I once heard Bill Johnson say, “I can pray for you to do what I can do, but I can’t impart my history with God to you. You have to make that for yourself.” We all need to make history with God and that happens in the place of prayer. It won’t benefit us or the world to work miracles if we don’t have the character and integrity to stay faithful to God and in love with His Son Jesus.

We live in an age that loves individualization. We want our own personal plan for discipleship. We want Jesus to cater to our needs and make us holy without much effort or inconvenience on our part.

That just isn’t going to happen.

The method of transformation and discipleship is unchanged in 2,000 years of church history and has been making high caliber saints the entire time. The plan is to pray. Pray and read the word. Pray and fast. Pray and worship. Pray and give. Pray and serve. Pray for your enemies and everyone who hates you. Pray by yourself and pray with the community. Pray, pray, pray – pray without ceasing and devote yourself to prayer.

Only prayer will transform you. Only prayer will result in a life of communion with God. I don’t want to undermine the importance of Scripture, but many of the greatest saints of history were illiterate. They couldn’t read or study, so they prayed and the course of our world was radically adjusted because of their intercession. Of course, if you’re reading this, then you can read and you should study the Scripture dilligently, letting them form your imagination and give you language and passion for your pursuit of God. My point is simply to say that prayer, more than any other discipline, is essential to the work of sanctification.

Daniel, Peter, John, Paul, Jesus – all these men had set times for prayer. If you want to do what they did, you must do what they did. Before we can go around “doin’ the stuff” we first have to get “the stuff.” And “the stuff,” the anointing of the Holy Spirit, only comes in prayer (see Luke 3:21, Acts 2:1).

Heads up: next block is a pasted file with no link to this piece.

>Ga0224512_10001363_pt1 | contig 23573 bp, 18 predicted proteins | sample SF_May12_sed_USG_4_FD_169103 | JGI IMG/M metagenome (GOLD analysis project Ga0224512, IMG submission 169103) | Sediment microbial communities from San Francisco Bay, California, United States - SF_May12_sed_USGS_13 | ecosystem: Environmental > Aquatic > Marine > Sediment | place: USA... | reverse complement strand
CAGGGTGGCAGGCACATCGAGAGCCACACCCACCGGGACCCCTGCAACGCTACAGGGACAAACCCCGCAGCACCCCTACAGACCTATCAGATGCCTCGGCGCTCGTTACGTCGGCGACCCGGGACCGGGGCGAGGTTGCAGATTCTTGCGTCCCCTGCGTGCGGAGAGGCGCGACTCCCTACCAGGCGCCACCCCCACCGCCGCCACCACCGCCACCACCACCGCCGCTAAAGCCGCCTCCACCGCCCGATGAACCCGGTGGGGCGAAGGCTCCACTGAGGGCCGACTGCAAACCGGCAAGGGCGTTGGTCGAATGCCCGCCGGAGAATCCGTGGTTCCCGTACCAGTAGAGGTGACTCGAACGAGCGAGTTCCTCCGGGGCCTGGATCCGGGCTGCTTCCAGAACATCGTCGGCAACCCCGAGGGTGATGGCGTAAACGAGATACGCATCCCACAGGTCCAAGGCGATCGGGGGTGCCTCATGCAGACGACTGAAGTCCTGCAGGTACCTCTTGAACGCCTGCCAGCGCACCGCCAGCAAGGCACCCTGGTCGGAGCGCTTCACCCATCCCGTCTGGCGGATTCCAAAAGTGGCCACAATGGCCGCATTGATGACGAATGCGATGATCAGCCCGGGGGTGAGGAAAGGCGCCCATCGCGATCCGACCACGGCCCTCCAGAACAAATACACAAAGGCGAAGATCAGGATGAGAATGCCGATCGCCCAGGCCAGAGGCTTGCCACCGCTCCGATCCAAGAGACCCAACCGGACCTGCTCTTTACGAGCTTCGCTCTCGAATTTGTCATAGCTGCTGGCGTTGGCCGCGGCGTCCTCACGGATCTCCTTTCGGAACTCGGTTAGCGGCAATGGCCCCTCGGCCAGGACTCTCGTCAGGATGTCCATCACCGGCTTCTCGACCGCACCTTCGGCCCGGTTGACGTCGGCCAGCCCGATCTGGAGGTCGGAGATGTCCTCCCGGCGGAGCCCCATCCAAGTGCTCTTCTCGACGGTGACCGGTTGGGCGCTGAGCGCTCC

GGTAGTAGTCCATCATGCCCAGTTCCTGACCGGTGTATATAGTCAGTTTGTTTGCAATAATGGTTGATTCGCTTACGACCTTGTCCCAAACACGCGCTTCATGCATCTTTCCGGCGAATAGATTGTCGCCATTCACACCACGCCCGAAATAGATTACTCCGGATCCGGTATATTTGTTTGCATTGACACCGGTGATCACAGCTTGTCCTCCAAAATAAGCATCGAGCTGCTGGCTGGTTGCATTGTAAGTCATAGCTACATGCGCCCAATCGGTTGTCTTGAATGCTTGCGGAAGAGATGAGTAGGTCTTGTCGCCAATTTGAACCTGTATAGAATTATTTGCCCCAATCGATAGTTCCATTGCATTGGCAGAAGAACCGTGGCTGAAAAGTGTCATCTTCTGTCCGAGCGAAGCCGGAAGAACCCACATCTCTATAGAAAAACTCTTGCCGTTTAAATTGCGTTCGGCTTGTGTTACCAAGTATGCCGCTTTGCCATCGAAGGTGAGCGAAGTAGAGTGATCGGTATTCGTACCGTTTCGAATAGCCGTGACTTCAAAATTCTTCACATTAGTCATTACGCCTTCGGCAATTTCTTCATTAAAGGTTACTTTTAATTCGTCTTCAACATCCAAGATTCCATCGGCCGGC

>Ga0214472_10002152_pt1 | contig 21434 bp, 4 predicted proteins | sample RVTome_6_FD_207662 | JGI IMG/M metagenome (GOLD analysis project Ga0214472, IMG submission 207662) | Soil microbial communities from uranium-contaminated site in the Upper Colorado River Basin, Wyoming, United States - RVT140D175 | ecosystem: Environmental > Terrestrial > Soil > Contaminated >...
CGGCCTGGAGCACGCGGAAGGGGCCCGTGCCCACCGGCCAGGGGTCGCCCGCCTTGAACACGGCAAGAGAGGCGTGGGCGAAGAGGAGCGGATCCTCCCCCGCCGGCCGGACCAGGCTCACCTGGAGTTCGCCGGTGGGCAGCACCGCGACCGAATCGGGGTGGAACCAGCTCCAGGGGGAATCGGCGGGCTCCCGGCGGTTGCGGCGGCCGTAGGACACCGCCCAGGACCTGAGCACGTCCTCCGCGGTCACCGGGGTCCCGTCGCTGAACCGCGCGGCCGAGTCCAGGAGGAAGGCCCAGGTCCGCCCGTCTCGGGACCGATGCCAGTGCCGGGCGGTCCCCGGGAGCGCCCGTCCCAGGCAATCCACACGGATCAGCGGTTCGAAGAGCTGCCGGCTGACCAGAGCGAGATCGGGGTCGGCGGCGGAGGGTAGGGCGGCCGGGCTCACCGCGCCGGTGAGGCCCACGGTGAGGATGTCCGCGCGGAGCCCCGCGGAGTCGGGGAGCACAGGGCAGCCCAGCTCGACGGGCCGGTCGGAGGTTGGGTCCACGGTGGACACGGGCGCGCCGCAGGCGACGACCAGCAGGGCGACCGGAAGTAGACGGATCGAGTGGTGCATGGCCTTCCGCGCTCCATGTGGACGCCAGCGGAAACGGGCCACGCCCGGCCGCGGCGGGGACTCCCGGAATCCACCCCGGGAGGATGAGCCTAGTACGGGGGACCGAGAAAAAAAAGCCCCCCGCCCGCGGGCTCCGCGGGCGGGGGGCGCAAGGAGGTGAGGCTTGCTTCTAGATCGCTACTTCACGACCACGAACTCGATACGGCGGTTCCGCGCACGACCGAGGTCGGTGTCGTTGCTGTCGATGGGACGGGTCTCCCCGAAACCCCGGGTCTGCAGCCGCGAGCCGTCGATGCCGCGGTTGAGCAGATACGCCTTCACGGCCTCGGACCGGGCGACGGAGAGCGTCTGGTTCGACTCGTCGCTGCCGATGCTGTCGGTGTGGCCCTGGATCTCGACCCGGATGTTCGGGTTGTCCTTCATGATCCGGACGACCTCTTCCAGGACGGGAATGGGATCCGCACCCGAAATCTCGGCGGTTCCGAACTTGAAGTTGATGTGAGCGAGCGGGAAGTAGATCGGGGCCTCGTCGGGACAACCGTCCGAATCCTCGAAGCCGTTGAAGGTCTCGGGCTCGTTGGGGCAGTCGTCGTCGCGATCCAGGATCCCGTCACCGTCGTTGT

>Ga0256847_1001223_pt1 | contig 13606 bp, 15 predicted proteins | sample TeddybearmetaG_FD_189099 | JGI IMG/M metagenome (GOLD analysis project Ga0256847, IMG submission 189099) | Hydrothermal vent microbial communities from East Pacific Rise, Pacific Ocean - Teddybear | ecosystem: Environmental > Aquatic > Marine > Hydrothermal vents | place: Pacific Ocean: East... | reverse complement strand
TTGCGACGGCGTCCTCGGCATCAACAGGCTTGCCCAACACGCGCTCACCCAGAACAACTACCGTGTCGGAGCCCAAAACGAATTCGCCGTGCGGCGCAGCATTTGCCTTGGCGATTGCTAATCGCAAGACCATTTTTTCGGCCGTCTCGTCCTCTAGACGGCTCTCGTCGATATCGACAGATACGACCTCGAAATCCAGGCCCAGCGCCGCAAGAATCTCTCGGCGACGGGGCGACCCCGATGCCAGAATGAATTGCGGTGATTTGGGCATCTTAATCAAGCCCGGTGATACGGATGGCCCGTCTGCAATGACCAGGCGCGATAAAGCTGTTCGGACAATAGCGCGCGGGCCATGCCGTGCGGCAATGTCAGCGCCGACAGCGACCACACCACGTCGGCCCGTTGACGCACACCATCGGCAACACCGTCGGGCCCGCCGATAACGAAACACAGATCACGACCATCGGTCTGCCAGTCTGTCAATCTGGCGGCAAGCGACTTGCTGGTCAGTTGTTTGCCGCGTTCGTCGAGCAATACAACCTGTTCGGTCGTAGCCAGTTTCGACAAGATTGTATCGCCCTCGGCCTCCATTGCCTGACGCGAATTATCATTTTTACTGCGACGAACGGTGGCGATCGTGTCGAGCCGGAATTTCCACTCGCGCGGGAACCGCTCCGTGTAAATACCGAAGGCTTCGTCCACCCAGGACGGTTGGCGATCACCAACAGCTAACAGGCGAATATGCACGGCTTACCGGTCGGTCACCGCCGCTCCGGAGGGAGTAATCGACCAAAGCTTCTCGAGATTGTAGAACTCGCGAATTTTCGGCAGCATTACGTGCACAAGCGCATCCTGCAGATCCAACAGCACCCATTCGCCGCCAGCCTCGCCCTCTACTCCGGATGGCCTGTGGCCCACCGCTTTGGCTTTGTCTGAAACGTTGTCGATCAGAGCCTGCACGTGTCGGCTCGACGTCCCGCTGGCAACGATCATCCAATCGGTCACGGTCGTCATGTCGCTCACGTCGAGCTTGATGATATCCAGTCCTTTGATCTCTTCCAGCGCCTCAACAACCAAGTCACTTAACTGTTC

There is no single enterprise that is more important, more inspiring and more impactful than the work of biblical prayer and intercession – that is, making a petition with the full intention of being the answer to your own prayer. Did you pray for The Lord to heal Aunt Sally? Then you’d better call Aunt Sally and release healing over her. If at all possible, The Lord wants to use you to answer your prayers; prayer is a full contact sport, don’t let anyone tell you otherwise.

One last thought. When David wanted to bring the Ark to Jerusalem, he first tried to bring it on a cart. The cart hit a bump and Uzzah payed the price. After further investigation, David found that the Ark, the very Presence of God Himself, could only be carried on the shoulders of the priests. The take-away is this: God doesn’t anoint methods, he anoints men (and women!). No program is going to usher in the Presence of God into your congregation, only prayer. When the people of God step into the Priestly model that Jesus lays out for us in Hebrews 7:23-25 we will once again see the Presence of God being carried by the People of God. Amen, let it indeed be so!

Personal Prayer vs. Corporate Prayer

I just had a mind-blowing revelation about prayer that I wanted to share with you. I seriously think this message can change the prayer culture in our congregations if we can get ahold of this.